[Work Place] It's Holiday Party Time!

Features - PCT News

December 11, 2003

It’s hard to believe that the holiday season has again descended upon us. In many workplaces, December is a month set aside to celebrate the past year’s milestones and accomplishments and to recognize and thank employees for their contributions. When it comes to parties, the choices are unlimited. Some businesses celebrate with elaborate gatherings in beautiful restaurants or other venues and invite the employees’ friends and family members. Others have low-key employee luncheons, picnics or get-togethers at the boss’ home. Regardless of the type of celebration or the location, parties have been known to boost morale, build team spirit and help create a more family feeling at work.

Of course, oftentimes alcohol is served at company parties and along with alcohol comes relaxation and with relaxation comes...well, you fill in the blank. Suffice it to say that many workers view office parties mixed with alcohol as a time when the general rules of decent conduct don’t apply. It’s an unfortunate reality — but an office party can turn into a liability for an employer.

Consider this — an employee has several drinks at the party, leaves and causes an automobile accident in which injuries occur. Even if the employee isn’t driving a company vehicle, could you (the employer) be held liable? Yes, absolutely. Or what about the manager who gets a little tipsy at the party and begins to flirt, touch or proposition an employee? Could you (again, the employer) be liable for sexual harassment? You bet.

YOUR OPTIONS. So how can you limit holiday party liability and still have fun? For starters, you could consider eliminating alcohol altogether. (I’m waiting for the tomatoes to hit me.) Okay — for those of you who love wine (or beer, grasshoppers or whatever) as much as I do, I know this may sound unreasonable, but let’s face it, it’s commonly known that a mixture of festive activities and alcohol obscures the boundaries of acceptable behavior and good judgment. There’s really no question — if you eliminate the alcohol then you eliminate the root cause of most of the liabilities stemming from holiday parties. (If you don’t believe this, you’re kidding yourself.)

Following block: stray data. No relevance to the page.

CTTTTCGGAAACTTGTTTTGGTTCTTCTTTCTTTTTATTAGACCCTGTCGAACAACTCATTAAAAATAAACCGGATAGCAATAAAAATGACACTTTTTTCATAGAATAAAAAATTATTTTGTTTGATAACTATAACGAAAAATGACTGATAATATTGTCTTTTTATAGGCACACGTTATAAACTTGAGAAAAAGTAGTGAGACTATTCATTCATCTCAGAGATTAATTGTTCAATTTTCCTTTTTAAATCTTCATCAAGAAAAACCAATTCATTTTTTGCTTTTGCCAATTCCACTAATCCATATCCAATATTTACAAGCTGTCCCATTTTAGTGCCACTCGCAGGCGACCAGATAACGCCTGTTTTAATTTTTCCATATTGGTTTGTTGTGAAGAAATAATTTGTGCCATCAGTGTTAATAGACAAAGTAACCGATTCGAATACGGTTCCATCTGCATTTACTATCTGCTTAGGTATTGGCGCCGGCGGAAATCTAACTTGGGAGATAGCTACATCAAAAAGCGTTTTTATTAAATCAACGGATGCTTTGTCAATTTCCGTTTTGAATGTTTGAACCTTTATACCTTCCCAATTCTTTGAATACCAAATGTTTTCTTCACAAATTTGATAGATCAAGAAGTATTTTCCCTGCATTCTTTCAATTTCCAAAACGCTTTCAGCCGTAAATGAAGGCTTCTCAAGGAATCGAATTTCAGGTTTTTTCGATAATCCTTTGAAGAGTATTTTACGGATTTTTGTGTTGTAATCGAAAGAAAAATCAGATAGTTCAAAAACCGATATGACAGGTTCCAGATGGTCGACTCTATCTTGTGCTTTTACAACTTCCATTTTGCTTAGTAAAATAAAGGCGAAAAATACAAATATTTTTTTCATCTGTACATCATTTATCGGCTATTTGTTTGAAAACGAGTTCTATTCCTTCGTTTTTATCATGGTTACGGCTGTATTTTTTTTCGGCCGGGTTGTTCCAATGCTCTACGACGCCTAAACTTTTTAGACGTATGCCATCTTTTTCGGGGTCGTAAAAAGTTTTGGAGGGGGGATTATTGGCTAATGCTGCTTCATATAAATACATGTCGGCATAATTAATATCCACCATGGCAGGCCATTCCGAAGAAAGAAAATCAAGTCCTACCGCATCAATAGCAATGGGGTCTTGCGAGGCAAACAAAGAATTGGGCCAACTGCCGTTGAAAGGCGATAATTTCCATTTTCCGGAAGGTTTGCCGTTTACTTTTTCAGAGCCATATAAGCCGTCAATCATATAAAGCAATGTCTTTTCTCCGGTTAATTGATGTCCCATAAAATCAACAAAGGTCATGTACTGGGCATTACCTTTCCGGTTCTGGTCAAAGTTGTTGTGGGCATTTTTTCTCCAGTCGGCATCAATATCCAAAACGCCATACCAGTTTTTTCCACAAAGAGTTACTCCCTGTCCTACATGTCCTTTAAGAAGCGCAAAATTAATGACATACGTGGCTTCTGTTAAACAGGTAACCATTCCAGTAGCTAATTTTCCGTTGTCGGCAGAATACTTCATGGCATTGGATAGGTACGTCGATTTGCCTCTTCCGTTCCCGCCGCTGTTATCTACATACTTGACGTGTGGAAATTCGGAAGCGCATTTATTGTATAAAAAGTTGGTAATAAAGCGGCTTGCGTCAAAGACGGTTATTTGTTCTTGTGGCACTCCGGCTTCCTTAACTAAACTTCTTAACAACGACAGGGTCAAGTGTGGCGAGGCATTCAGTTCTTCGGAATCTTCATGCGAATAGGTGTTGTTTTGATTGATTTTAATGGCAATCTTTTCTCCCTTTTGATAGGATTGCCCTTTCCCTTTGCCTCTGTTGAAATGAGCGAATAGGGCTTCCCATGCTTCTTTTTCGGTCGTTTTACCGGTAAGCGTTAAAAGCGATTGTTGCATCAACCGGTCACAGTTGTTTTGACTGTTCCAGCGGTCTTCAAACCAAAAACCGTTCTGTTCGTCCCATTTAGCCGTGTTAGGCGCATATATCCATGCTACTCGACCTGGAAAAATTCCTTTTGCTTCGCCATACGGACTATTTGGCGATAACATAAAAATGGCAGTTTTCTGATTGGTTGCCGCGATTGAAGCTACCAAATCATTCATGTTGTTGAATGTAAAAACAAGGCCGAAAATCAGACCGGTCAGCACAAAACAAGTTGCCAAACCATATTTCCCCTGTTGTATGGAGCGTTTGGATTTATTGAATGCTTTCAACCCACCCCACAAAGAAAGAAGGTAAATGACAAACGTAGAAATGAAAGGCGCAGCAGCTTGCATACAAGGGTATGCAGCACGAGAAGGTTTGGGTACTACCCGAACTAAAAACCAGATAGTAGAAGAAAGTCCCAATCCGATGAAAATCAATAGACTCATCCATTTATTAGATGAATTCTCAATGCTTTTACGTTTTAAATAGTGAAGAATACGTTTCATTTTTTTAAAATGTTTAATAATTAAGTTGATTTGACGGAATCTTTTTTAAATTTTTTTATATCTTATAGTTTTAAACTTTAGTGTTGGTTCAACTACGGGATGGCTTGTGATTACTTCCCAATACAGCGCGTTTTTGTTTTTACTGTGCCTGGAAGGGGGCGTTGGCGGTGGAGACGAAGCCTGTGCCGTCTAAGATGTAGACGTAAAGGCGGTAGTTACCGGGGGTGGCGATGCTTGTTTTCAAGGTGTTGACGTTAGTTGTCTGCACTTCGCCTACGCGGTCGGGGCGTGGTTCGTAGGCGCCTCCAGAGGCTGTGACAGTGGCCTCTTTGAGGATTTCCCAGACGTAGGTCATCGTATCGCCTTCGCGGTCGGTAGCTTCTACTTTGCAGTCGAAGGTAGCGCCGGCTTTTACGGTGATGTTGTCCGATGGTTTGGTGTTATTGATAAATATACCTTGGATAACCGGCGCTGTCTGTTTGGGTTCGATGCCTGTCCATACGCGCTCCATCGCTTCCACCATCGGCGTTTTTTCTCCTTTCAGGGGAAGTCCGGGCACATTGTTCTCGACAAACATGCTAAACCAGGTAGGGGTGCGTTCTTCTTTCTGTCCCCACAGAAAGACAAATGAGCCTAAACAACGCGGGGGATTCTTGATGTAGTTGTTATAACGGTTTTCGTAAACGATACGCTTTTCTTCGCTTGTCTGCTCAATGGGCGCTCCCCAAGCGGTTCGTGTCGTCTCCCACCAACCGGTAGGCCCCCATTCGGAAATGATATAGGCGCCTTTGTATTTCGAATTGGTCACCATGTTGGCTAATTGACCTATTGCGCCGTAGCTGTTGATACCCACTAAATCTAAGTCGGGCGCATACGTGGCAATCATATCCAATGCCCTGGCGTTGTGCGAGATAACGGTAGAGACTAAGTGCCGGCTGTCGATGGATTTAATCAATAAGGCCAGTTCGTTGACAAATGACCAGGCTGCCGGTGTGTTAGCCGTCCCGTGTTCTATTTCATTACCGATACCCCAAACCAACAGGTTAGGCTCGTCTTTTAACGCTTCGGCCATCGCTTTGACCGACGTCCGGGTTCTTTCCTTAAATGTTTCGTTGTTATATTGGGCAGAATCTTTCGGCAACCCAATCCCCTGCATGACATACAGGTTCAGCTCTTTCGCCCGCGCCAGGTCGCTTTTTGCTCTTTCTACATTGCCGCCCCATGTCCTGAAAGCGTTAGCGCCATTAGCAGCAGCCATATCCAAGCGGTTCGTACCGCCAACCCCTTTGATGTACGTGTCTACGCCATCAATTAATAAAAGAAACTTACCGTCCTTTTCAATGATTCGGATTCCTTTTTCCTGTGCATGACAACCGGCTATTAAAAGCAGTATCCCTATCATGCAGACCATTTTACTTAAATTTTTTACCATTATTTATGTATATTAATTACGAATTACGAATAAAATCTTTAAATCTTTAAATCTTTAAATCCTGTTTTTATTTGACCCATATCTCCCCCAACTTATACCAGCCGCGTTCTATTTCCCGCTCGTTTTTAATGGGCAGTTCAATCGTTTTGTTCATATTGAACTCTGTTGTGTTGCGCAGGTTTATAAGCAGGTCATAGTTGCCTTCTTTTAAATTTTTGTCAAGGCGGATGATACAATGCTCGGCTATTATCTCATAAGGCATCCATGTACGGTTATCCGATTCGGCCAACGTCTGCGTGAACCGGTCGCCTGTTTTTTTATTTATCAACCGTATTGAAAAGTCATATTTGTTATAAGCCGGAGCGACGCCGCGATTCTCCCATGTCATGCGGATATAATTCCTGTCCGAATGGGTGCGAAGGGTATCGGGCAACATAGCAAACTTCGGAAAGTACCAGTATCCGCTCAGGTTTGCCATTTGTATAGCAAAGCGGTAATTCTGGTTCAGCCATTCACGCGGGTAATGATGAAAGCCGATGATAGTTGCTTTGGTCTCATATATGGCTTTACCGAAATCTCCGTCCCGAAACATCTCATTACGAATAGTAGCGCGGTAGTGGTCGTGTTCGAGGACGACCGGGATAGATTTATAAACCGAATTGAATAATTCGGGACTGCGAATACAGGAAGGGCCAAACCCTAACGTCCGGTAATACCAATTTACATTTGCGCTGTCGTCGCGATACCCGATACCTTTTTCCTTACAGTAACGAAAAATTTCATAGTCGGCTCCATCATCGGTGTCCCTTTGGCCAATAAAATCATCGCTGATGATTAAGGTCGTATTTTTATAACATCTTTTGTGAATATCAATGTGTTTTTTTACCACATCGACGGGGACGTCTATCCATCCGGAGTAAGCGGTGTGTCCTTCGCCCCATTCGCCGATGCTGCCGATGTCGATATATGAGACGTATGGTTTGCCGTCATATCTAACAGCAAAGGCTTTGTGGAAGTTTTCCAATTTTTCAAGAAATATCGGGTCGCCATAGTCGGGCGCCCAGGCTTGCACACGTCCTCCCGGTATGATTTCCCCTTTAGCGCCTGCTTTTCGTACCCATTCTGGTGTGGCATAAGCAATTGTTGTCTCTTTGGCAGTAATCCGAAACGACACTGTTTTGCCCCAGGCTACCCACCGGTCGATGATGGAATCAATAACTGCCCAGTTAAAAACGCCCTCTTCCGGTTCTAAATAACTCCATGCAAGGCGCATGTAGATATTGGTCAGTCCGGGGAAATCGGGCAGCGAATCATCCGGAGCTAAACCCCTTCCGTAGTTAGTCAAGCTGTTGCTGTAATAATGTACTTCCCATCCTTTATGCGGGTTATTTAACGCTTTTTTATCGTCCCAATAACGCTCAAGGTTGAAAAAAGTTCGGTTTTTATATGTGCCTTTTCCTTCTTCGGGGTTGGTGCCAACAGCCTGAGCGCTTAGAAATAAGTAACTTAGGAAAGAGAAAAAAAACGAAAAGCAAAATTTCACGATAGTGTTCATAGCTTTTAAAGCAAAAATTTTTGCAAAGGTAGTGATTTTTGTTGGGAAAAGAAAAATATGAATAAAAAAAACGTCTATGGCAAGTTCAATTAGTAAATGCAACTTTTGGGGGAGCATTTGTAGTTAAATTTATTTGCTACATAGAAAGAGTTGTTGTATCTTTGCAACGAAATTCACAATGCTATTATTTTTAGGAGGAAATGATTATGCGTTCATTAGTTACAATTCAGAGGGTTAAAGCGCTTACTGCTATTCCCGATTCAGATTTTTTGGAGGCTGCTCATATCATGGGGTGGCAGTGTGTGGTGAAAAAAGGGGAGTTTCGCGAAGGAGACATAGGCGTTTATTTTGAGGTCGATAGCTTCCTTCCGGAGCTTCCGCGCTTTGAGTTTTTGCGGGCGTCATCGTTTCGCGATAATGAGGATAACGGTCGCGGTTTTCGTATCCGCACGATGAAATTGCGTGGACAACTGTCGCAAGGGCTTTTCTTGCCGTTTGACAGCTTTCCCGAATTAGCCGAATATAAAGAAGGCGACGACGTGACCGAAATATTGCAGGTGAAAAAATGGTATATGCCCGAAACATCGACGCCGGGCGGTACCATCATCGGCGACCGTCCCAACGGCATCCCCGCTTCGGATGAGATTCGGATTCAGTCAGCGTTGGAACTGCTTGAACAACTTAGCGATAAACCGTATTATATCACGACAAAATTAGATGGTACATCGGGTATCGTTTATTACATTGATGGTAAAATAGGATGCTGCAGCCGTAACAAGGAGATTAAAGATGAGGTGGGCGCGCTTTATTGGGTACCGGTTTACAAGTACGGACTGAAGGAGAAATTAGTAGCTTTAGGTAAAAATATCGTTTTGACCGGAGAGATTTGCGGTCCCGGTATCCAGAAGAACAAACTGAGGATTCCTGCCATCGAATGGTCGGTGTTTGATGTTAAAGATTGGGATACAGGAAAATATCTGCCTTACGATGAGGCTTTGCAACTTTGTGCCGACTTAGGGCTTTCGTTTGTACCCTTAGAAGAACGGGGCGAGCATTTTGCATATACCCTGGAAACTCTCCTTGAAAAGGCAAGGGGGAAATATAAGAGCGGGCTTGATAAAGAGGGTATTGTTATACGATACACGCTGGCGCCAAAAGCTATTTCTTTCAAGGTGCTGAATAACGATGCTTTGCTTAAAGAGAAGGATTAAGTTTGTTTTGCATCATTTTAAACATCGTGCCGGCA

If, on the other hand, you elect to serve alcohol, but want to do so responsibly, here are a few suggestions to help limit your liability:

• Don’t make alcohol the focal point of the celebration. Instead, define the purpose for the celebration; plan the event to include stories about employees, highlights from the past year, a "pep" talk about the upcoming year and more.

• Select an appropriate venue. If you elect to have your party at the local pub or a nightspot with a questionable reputation, you could be asking for trouble.

• Limit the number of drinks each person may have or limit the time during which alcohol is served. Also, you could avoid hard liquor and serve only beer and wine.

• Designate your own "lookout" person to make sure that people who may have drank too much don’t leave the party on their own, don’t drive, don’t become overly "friendly" with someone at the party and don’t engage in behavior that is dangerous to themselves or others.

• Arrange to have transportation available for anyone whose alcohol level is questionable.

• Make sure that food is served and opt for food that is filling and that stays in the stomach longer to assist with alcohol absorption.

• Instruct those who are serving alcohol to refuse a drink to anyone who is visibly intoxicated.

To limit other types of liabilities, consider these suggestions:

• Inform employees in advance of the party that the company’s sexual harassment policy remains in full force at all work-sponsored events.

• Promote family-oriented celebrations scheduled during the afternoon or invite spouses and significant others to evening parties to limit the potential for "misbehavior."

• Strongly discourage the giving of inappropriate or suggestive gifts at holiday events.

• Make attendance at the party voluntary. If you require attendance, you may be liable for workers’ compensation should an employee get injured at the party.

• Thoroughly investigate all harassment claims brought by employees after parties and take prompt and immediate action against any employees who violate harassment policies at office events.

CONCLUSION. With a little bit of forethought, planning and wise decision-making, you can eliminate many of the risks and potentially devastating liabilities associated with holiday parties. If you’re the boss, I urge you to stop and think twice about this one. It is, after all, the time of year for joy, not grief. Cheers!

The author is president of Seawright & Associates Inc., a management consulting firm located in Winter Park, Fla. She can be contacted at 407/645-2433 or jseawright@pctonline.com.